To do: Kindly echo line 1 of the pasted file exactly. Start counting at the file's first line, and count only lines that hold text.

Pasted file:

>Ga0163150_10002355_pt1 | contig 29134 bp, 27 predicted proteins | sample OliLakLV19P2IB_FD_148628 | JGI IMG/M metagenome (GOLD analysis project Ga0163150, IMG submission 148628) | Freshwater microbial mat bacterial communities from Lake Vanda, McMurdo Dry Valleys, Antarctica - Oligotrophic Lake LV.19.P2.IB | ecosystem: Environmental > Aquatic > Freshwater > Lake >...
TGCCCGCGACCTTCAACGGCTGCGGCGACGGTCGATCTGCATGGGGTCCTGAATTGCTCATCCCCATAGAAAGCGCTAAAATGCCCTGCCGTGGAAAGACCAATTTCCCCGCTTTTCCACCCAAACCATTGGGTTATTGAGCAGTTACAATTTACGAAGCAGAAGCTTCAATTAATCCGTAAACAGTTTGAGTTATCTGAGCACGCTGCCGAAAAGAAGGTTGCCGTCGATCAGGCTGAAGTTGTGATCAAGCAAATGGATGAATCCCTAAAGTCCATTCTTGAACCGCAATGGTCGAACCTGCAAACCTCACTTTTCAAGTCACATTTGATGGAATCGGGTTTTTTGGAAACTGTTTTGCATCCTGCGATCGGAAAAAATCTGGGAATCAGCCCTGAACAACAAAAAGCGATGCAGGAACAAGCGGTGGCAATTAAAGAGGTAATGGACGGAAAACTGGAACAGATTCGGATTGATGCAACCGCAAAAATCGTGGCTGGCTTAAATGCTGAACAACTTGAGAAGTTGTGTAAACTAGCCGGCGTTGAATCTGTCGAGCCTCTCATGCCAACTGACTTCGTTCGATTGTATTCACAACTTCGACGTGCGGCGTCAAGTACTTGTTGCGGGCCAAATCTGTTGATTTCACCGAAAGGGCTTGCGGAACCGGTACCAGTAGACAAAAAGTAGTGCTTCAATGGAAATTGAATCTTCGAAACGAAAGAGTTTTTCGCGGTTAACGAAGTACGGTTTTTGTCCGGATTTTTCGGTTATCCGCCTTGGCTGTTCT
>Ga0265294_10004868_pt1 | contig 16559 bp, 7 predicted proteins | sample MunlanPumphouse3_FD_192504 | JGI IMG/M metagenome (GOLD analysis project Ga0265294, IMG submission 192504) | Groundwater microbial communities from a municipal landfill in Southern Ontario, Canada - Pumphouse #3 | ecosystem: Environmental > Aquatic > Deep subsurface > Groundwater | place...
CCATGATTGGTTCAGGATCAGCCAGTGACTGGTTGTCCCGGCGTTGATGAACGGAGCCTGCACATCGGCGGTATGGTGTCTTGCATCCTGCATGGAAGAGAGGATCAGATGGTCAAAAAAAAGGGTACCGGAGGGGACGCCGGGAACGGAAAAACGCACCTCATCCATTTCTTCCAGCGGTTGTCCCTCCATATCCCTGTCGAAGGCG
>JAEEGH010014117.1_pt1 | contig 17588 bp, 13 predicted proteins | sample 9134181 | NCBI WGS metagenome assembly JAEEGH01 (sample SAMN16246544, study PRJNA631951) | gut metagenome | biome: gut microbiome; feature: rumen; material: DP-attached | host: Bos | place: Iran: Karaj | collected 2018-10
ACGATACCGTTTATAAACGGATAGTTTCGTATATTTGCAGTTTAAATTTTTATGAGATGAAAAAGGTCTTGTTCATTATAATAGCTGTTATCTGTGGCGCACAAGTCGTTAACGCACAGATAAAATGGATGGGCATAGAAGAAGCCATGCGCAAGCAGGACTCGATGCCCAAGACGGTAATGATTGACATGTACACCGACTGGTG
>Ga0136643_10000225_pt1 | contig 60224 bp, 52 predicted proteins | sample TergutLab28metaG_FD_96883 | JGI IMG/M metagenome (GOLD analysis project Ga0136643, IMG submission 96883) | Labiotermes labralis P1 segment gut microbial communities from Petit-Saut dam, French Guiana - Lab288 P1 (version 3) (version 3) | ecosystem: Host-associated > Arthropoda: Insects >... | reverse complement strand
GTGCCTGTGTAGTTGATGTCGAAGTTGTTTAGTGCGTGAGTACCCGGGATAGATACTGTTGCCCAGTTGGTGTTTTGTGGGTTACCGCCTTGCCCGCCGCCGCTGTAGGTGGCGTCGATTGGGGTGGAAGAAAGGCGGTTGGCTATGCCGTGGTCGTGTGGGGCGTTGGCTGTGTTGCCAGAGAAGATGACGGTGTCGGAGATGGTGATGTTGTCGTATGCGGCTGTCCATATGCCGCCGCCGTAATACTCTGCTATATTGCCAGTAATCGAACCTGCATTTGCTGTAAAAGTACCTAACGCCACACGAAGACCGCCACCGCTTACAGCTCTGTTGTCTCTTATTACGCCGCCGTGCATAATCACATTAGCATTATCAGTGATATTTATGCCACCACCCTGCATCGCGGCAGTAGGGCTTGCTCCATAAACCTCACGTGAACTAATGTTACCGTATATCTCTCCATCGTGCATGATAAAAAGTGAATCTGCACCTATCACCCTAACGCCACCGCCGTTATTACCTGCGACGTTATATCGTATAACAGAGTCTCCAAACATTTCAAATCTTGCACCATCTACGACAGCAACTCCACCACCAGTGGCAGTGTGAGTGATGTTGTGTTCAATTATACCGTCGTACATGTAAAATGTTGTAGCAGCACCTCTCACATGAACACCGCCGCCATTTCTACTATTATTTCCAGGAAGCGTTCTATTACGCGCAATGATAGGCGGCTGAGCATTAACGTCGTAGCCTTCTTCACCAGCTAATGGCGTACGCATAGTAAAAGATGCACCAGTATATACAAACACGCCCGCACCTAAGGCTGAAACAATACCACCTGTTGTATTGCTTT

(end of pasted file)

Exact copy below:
>Ga0163150_10002355_pt1 | contig 29134 bp, 27 predicted proteins | sample OliLakLV19P2IB_FD_148628 | JGI IMG/M metagenome (GOLD analysis project Ga0163150, IMG submission 148628) | Freshwater microbial mat bacterial communities from Lake Vanda, McMurdo Dry Valleys, Antarctica - Oligotrophic Lake LV.19.P2.IB | ecosystem: Environmental > Aquatic > Freshwater > Lake >...